Before this, and prior to the creation of the General Data Protection Law, Facebook was sued by campaign group Fair Vote UK on behalf of users whose data was pilfered without their knowledge or consent during the Brexit campaign. Cambridge Analytica-associated data firm, Aggregate IQ, undertook targeted ad work during the Brexit campaign for Facebook; Dominic Cummings, the Vote Leave Campaign Director, wrote a piece stating that data science had motivated the leave campaign and ultimately caused its victory. He also mentioned that they spent 98 percent of the marketing budget on “nearly a billion targeted digital adverts”. After investigation, AIQ was ultimately found not guilty, though Facebook is still on the hook for their work on this campaign, and Brexit is now a major headache in the UK and throughout the EU.
Kyle Taylor, Fair Vote UK’s Director, said “It is now abundantly clear the status quo with regard to how we hold internet giants to account does not work. The solution is urgent reform to properly regulate and oversee companies like Facebook. Because the breaches took place before the GDPR came into effect, the fines are simply not great enough to deter this behavior.”
A Toothless Enforcement Policy?
Since the GDPR went into effect across the EU in 2018, the European Commission has been increasingly interested in Google’s compliance with regulations. The protocol applies to all residents of EU member states, and was created to replace an outdated data protection directive from 1995. In theory, this law allows residents to access the data collected about them through a “data subject request” and can exercise a “right to be forgotten”, meaning if the subject decides to withdraw their data then the company is obligated to delete it.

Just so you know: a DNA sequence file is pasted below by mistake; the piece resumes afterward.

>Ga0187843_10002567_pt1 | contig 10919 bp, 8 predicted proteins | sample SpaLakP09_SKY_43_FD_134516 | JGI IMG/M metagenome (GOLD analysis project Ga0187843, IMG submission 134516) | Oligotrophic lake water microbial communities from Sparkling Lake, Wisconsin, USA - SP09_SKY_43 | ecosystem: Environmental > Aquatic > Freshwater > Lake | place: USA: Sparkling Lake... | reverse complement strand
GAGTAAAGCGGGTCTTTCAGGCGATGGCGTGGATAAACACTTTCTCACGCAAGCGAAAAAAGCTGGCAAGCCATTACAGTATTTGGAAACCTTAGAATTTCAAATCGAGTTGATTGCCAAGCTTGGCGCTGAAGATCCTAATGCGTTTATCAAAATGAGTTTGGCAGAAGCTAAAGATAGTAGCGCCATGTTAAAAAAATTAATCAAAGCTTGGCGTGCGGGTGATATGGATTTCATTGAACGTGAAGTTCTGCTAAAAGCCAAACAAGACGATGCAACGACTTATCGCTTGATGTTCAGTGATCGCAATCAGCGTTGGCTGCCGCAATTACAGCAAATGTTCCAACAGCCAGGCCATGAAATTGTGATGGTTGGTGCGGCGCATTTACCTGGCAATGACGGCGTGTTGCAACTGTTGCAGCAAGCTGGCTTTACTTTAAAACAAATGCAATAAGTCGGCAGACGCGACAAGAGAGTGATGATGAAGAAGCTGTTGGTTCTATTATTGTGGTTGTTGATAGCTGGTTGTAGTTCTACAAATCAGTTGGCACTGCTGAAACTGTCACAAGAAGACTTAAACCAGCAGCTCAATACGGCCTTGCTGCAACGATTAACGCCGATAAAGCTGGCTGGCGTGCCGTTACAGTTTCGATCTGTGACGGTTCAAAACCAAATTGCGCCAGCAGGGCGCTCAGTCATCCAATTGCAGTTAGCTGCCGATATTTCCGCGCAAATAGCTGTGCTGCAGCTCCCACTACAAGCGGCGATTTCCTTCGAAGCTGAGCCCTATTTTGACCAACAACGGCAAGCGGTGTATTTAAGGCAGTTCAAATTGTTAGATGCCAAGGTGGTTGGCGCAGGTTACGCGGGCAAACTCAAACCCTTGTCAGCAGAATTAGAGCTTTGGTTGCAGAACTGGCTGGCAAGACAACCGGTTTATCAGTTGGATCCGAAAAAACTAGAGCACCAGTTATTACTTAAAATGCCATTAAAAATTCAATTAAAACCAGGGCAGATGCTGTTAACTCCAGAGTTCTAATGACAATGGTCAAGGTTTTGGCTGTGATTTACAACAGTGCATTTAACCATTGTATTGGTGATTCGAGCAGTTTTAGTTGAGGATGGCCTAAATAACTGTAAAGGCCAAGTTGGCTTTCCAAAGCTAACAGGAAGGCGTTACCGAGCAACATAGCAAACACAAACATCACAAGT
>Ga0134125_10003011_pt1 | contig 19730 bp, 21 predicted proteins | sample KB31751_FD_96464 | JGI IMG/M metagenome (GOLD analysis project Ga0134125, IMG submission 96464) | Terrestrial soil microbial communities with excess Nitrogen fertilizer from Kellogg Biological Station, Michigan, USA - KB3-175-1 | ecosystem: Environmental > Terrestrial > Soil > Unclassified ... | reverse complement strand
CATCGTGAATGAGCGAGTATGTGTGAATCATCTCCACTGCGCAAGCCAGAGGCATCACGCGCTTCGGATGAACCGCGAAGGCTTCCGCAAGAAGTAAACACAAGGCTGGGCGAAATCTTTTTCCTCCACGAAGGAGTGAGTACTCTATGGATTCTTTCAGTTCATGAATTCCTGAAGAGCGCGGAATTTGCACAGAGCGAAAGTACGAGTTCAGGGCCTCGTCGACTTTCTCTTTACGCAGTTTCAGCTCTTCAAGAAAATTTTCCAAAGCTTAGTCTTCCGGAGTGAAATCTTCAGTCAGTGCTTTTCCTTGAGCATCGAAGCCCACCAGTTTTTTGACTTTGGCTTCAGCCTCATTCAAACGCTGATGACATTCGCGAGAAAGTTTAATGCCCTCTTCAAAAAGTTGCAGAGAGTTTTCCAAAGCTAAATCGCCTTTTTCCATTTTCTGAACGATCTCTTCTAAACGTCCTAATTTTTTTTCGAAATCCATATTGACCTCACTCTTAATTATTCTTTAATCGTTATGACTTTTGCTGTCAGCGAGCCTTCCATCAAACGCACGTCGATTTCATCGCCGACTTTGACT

Tech giants are only allowed to collect data for a specific business-related motivation, instead of gathering to hold onto it for an undetermined use. Despite Facebook’s claims that it would follow GDPR “in spirit”, the company seems to have just redirected its data policy by relying on users to opt in to certain practices and making it difficult for them to opt out.
The punishment for not complying with GDPR is steep and can lead to a fine of up to 4 percent of the company’s annual global revenue, although individual member states are able to determine their own penalties on a case-by-case basis. While this could be debilitating for small companies, it does not seem to be a significant deterrent for larger ones. Over the course of the last two years, however, Vestager has attempted to instil significant change by imposing fines that add up to over 8 billion euros and calling for a change in business practices.
Despite scrutiny and repercussions for their actions, critics maintain that companies such as Facebook and Google have emerged virtually unscathed for their data practices, begging the question: are existing enforcement measures enough?